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Activation associated lymphocyte death (AALD) in HIV-1+ patients is associated with the appearance of CD38+CD45RO+ and CD28- lymphocytes.




 

Int Conf AIDS. 1993 Jun 6-11;9(1):32 (abstract no. WS-A16-1). Unique

After in vitro stimulation lymphocytes from HIV-1 infected patients undergo activation associated lymphocyte (AALD) as shown by a decrease in the number of lymphoblasts recovered. In this study we have more closely investigated this phenomenon in relation to the atypical phenotypic features of lymphocytes from HIV-1+ patients. There was an overall increase in the number of CD38+ lymphocytes in patients due to an accumulation of cells with a novel CD8+CD38+CD45RO+ phenotype. This correlated negatively with the number of surviving blasts after PHA activation (r = -0.505, p < 0.001). This phenotype was also found to correlate well with other markers of disease progression such as serum levels of B-microglobulin and absolute CD4 counts. The expression of the co-stimulatory molecule CD28 was also greatly reduced on CD3+ lymphocytes from HIV-1+ patients due to the accumulation of both a CD8+CD57+ population that does not normally express CD28 and a novel CD8+CD57-CD28- population. The expression of CD28 correlated well with the number of blasts recovered after PHA activation (r = 0.66, p < 0.001). Only CD28+ cells transformed into blasts while CD28- cells transiently expressed IL-2Ra but did not undergo blastogenesis as measured by cell size and Brdu incorporation. Studies in which both CD28 and CD38 were investigated revealed that within the CD8 compartment a CD38+CD28- phenotype provided the best correlation with poor blast recovery.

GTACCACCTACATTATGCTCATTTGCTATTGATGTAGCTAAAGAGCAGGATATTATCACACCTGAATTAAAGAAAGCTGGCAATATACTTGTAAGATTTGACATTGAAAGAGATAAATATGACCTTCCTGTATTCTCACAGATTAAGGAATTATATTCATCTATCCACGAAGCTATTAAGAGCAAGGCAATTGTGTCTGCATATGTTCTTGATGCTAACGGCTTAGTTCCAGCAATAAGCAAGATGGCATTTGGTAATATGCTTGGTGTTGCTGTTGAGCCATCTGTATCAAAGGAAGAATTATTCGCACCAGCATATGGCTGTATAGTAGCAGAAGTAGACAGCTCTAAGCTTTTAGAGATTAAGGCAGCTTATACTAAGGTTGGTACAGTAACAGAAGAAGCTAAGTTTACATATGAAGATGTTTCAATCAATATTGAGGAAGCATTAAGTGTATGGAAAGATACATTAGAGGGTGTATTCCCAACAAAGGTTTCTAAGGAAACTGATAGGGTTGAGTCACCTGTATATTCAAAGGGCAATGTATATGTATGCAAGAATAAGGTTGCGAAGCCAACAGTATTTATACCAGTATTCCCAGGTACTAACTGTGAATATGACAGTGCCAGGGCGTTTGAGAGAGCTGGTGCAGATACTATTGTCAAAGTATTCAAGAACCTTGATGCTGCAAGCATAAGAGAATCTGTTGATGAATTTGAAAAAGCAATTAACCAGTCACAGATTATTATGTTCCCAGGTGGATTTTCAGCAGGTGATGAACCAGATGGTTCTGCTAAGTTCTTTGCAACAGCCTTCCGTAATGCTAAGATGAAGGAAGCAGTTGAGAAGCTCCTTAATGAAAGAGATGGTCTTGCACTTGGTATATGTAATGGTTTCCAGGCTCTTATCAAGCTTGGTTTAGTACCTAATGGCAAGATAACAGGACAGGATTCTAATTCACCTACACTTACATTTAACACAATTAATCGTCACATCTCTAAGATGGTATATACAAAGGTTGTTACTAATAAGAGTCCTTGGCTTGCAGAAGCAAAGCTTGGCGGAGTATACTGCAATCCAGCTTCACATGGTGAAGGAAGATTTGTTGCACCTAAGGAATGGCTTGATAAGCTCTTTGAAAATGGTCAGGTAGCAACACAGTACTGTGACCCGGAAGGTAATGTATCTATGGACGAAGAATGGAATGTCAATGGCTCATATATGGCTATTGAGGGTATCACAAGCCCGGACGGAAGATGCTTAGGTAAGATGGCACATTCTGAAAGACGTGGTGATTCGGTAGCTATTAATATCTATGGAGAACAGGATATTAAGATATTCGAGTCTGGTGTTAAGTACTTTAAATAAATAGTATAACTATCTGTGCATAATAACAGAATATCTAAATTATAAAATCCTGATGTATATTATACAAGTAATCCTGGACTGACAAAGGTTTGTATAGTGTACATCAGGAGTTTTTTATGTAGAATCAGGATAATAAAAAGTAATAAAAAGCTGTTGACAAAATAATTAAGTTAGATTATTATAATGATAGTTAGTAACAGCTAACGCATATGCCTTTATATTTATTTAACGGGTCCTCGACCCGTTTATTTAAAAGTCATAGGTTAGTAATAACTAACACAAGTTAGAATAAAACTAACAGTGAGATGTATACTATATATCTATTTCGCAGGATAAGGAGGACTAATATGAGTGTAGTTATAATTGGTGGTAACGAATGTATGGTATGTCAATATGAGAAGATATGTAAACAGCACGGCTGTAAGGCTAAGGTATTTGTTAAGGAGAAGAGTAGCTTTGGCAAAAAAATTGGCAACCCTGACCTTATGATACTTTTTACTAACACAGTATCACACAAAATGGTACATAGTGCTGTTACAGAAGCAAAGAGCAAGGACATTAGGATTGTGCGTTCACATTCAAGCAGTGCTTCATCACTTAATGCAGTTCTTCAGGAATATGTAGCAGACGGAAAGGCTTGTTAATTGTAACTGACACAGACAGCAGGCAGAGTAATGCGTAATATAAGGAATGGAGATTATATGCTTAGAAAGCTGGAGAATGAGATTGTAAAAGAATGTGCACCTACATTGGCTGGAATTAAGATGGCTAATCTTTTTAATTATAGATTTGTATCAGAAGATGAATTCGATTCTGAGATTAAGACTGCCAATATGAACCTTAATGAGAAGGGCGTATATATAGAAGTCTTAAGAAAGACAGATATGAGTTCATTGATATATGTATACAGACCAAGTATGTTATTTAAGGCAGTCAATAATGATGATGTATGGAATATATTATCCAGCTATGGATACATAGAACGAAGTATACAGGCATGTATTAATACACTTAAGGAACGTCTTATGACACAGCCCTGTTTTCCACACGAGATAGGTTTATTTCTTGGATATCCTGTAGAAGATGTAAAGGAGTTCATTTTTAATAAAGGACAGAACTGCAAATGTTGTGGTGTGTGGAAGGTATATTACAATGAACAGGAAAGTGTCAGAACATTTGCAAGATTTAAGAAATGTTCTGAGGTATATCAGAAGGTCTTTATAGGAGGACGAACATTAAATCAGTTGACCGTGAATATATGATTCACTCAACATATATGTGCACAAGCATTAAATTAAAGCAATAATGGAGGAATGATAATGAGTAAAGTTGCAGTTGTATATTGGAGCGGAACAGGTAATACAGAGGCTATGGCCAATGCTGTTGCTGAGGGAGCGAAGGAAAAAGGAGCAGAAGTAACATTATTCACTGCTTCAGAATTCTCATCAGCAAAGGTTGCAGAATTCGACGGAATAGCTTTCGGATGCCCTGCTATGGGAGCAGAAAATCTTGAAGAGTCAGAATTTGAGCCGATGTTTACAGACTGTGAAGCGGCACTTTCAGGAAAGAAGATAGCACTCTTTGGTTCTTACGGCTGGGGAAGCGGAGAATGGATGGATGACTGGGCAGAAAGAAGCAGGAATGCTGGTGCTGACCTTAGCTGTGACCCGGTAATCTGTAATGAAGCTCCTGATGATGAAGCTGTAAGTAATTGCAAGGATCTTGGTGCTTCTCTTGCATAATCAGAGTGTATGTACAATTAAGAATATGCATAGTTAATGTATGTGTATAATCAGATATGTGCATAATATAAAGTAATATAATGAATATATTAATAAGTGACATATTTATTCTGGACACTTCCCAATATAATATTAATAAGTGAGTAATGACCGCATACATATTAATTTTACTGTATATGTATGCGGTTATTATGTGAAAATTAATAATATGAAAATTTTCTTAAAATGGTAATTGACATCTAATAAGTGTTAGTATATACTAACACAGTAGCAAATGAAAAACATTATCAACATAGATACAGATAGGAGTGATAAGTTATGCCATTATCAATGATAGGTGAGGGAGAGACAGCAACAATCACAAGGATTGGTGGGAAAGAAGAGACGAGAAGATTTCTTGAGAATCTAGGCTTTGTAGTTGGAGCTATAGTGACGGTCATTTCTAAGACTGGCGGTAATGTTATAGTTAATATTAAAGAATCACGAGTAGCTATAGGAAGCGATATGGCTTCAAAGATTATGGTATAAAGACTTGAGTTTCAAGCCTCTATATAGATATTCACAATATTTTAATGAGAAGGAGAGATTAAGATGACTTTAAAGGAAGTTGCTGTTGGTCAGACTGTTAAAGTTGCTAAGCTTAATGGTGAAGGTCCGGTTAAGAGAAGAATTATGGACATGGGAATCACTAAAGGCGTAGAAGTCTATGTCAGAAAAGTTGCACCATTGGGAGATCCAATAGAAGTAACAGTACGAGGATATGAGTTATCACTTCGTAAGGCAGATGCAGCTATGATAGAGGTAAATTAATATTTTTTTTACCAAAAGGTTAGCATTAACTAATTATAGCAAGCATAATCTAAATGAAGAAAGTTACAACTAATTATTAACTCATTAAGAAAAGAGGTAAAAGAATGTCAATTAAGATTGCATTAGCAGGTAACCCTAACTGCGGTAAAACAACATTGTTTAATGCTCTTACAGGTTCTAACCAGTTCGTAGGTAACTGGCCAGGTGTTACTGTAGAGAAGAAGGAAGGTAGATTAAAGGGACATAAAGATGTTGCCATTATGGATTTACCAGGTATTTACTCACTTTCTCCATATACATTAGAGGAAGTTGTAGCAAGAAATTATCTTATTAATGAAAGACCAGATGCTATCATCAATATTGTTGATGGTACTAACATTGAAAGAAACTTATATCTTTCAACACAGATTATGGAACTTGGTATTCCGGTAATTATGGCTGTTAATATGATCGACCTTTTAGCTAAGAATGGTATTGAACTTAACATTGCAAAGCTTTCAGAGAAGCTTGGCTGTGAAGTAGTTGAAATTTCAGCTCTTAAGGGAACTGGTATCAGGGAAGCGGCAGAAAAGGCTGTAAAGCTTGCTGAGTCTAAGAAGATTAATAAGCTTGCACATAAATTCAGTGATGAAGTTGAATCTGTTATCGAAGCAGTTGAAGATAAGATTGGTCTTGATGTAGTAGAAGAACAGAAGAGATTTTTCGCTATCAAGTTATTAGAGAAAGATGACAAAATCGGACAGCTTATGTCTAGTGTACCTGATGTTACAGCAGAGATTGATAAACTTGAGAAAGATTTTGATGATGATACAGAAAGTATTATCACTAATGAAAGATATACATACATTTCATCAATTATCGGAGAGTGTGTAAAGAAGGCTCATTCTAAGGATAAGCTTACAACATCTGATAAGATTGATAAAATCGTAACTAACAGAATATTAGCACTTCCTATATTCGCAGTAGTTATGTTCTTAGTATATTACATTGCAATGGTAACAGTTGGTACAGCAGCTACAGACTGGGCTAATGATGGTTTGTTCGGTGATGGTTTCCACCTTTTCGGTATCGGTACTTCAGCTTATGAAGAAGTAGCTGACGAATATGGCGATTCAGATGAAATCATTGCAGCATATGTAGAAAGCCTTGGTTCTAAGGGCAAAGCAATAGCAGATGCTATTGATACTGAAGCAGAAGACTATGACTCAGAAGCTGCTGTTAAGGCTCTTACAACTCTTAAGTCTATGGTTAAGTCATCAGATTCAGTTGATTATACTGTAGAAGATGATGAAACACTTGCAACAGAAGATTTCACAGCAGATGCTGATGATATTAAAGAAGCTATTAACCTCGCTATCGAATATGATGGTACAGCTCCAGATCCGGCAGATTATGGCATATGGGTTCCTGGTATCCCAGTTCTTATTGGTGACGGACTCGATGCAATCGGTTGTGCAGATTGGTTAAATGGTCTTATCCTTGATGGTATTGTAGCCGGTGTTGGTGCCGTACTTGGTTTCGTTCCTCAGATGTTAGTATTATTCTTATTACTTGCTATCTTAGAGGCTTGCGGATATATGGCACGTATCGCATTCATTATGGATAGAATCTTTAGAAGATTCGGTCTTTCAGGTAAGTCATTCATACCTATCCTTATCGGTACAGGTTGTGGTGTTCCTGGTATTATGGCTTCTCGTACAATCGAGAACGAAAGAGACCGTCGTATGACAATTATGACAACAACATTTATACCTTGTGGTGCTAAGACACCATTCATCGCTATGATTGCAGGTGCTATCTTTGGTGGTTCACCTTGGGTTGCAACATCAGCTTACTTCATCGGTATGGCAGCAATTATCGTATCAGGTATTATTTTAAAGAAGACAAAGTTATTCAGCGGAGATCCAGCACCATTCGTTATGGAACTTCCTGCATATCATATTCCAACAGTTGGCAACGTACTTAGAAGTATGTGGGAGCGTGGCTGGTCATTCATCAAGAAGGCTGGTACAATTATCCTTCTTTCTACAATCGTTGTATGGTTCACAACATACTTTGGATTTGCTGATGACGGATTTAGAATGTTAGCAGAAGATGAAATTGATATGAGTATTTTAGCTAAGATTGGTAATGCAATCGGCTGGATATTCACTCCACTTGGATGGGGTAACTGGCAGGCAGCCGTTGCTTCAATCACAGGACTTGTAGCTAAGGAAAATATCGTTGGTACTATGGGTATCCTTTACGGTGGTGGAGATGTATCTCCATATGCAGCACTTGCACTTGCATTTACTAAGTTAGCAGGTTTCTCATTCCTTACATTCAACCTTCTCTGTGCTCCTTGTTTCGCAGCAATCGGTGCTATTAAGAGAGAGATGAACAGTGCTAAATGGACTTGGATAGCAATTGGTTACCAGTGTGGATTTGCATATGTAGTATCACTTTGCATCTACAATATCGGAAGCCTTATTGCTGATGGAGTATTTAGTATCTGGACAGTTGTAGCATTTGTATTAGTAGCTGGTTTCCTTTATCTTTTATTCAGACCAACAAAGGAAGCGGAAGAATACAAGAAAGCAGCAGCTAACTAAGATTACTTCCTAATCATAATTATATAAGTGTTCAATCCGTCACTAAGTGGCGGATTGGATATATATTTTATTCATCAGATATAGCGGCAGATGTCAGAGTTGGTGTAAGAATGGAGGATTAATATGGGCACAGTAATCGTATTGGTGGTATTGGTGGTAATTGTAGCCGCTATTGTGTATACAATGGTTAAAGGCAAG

*Acquired Immunodeficiency Syndrome/IMMUNOLOGY *Cell Death *HIV-1 *Lymphocyte Transformation *Lymphocytes/IMMUNOLOGY



 




Information in this article was accurate in November 30, 1993. The state of the art may have changed since the publication date. This material is designed to support, not replace, the relationship that exists between you and your doctor. Always discuss treatment options with a doctor who specializes in treating HIV.